A doctor's journey from radiation technologist to cardiologist


A doctor's journey from radiation technologist to cardiologist

Thursday, February 27, 2020

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AFTER almost every course of study he pursued in Jamaica or overseas, Dr Vincent Riley returned to his first love — St Ann, the parish of his birth.

Dr Riley, who recently demitted office as head of the Department of Medicine and Cardiology, consultant internist and consultant cardiologist at St Ann's Bay Regional Hospital, says his path to a career in medicine was determined from as early as high school, fuelled largely by his admiration of Dr Francis Barnett (now deceased).

In an interview with JIS News, he explains that it was Dr Barnett's dedication to the people of Claremont, St Ann, and the surrounding communities that first inspired him to a life of service in the medical field.

He points out that he is from a poor farming community and that Dr Barnett would diligently perform his school medicals without charging his parents, as he knew they could not afford the service.

Dr Riley says he admired Dr Barnett's dedication to the community and the care he provided for the sick and vulnerable.

He says his career path was not a straightforward one, and that his entry in the field of medicine was not typical.

“I began my medical career as a diagnostic radiation technologist, and this was the platform that I used as a launching pad into medicine,” he explains.

“I studied at the School of Medical Radiation Technology at the University Hospital of the West Indies, and upon graduating from the three-year programme in 1990 I returned to St Ann and worked in a private entity,” he tells JIS News.

He soon discovered at the time that St Ann's Bay Regional Hospital had no emergency X-ray services and was drafted shortly thereafter, by the then chief executive officer, to lend support to the health facility on an on-call basis.

Dr Riley recalls that such were the nature of the emergencies that there were times he would be picked up at church on a Sunday and transported with blaring sirens to the hospital to attend to a patient in the Accident and Emergency department.

He points out that the hospital serves the main highway belt through the north coast, which is a hotbed for motor vehicle accidents that result in the need for X-ray services on a regular basis.

Dr Riley says his appreciation of this reality led him to operate from his regular job during the week and be on call for St Ann's Bay Regional Hospital at nights and on weekends, based on the former CEO's request. His dream did not end there, and in 1994 he decided that although he liked radiography he could make a greater contribution, and there began his foray into the field of medicine.

“At that time the hospital had many doctors that were expatriates, and I was a local boy. I thought I could give much more as a physician, hence my trek back to Kingston to study medicine at The University of the West Indies (UWI),” he tells JIS News.

“I grew to love this hospital,” he says, while recalling the guidance and astute leadership of then Senior Medical Officer Dr Buddy Wilson (now deceased) during his internship, and how he was able to serve him in a most honourable way in his last days.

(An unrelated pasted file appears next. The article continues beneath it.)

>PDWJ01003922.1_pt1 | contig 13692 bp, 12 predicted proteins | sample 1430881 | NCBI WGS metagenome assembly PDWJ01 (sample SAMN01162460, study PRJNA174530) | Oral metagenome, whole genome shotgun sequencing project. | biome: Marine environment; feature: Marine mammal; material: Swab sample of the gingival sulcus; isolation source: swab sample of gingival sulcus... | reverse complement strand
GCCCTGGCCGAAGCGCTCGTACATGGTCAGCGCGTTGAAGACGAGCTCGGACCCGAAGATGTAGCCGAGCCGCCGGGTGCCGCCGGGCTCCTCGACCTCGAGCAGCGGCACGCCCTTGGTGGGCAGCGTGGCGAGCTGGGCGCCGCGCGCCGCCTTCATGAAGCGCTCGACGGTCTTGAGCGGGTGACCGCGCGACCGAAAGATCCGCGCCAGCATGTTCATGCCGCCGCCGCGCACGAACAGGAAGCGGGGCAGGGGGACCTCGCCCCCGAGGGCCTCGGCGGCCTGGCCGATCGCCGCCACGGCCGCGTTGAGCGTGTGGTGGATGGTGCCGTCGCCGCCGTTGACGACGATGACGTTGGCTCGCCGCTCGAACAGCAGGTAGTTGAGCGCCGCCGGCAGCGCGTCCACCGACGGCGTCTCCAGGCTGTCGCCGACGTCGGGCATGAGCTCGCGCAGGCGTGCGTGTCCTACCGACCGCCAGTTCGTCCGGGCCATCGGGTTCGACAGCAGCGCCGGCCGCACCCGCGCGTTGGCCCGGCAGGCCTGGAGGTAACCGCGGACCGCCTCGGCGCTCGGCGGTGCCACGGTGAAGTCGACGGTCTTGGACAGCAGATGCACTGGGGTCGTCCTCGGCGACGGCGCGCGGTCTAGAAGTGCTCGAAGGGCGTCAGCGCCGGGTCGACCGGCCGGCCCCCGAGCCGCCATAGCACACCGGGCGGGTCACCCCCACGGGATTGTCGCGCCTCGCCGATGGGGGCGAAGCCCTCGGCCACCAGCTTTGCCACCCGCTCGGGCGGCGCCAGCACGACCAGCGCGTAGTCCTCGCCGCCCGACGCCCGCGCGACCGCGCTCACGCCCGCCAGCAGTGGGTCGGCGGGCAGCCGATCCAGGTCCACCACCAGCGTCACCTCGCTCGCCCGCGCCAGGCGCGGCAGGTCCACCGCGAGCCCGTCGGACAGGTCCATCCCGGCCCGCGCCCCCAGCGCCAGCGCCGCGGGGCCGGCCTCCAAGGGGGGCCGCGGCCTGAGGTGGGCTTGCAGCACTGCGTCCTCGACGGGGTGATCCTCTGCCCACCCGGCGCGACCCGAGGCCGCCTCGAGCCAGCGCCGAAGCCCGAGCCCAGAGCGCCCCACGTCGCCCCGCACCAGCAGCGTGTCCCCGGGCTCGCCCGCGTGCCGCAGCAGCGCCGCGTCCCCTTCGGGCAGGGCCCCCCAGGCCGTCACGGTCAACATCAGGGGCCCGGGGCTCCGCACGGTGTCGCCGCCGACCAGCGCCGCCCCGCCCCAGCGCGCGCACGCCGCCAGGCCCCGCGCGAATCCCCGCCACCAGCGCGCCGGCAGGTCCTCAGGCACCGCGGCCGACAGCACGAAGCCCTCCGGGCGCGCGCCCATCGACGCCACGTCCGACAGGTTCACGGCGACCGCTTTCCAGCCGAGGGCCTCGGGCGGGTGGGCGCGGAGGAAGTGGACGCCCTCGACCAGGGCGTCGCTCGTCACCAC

“I was fortunate, as a physician, to have been able to treat him towards the end of his life,” Dr Riley says.

His quest for knowledge continued and he began to explore new pathways. He considered geriatric and internal medicine but rather than make a difficult choice, he applied himself and did both.

“Initially, I was interested in geriatric medicine and did some work under the tutelage of Professor Denise Eldemire-Shearer at the Mona Ageing and Wellness Centre. I went to England, subsequently, where I did an elective through Help the Aged (a non-profit organisation in the United Kingdom) at King's College Hospital, and Guy's and St Thomas' Hospital in the Department of Geriatric Medicine,” he says.

In 2004, Dr Riley returned to The UWI from private practice to pursue postgraduate training in internal medicine. Upon completion, he returned to St Ann's Bay to offer his services.

In addition to St Ann's Bay Regional Hospital, he served at Annotto Bay and Port Maria hospitals in St Mary, and Port Antonio Hospital in Portland.

“I returned to St Ann's Bay in 2009 and worked for a year before going overseas to work in Bermuda as a consultant physician and hospitalist,” Dr Riley says.

After two years, he headed to Canada where he did studies in non-invasive adult cardiology.

“This time, I used the opportunity to travel overseas to garner wider knowledge and to improve my skills,” he says.

While in Canada, he did a fellowship in cardiac stress imaging, nuclear cardiology, as well as cardiac rehabilitation.

Cardiac stress imaging, he explains, is an assessment of patients who have symptoms suggestive of coronary artery disease which features blocked vessels to the heart, “and I was trained in using nuclear cardiology, which is radiation”.

Dr Riley was also trained to use echocardiography, which uses ultrasounds to study the heart while the patient is exercising on a treadmill, as well as cardiac rehabilitation, which is using physiology and lifestyle modification exercise in improving outcomes of cardiac diseases.

“I returned to Jamaica with those skills and rejoined the staff of St Ann's Bay Hospital as head of the Department of Medicine and Cardiovascular Medicine,” he notes.

“We saw a decrease in morbidity in our patients,” he says, adding that the services offered to patients grew exponentially.

Dr Riley gives back in other ways and currently serves as an associate lecturer at The UWI, as he seeks to help mould young minds.

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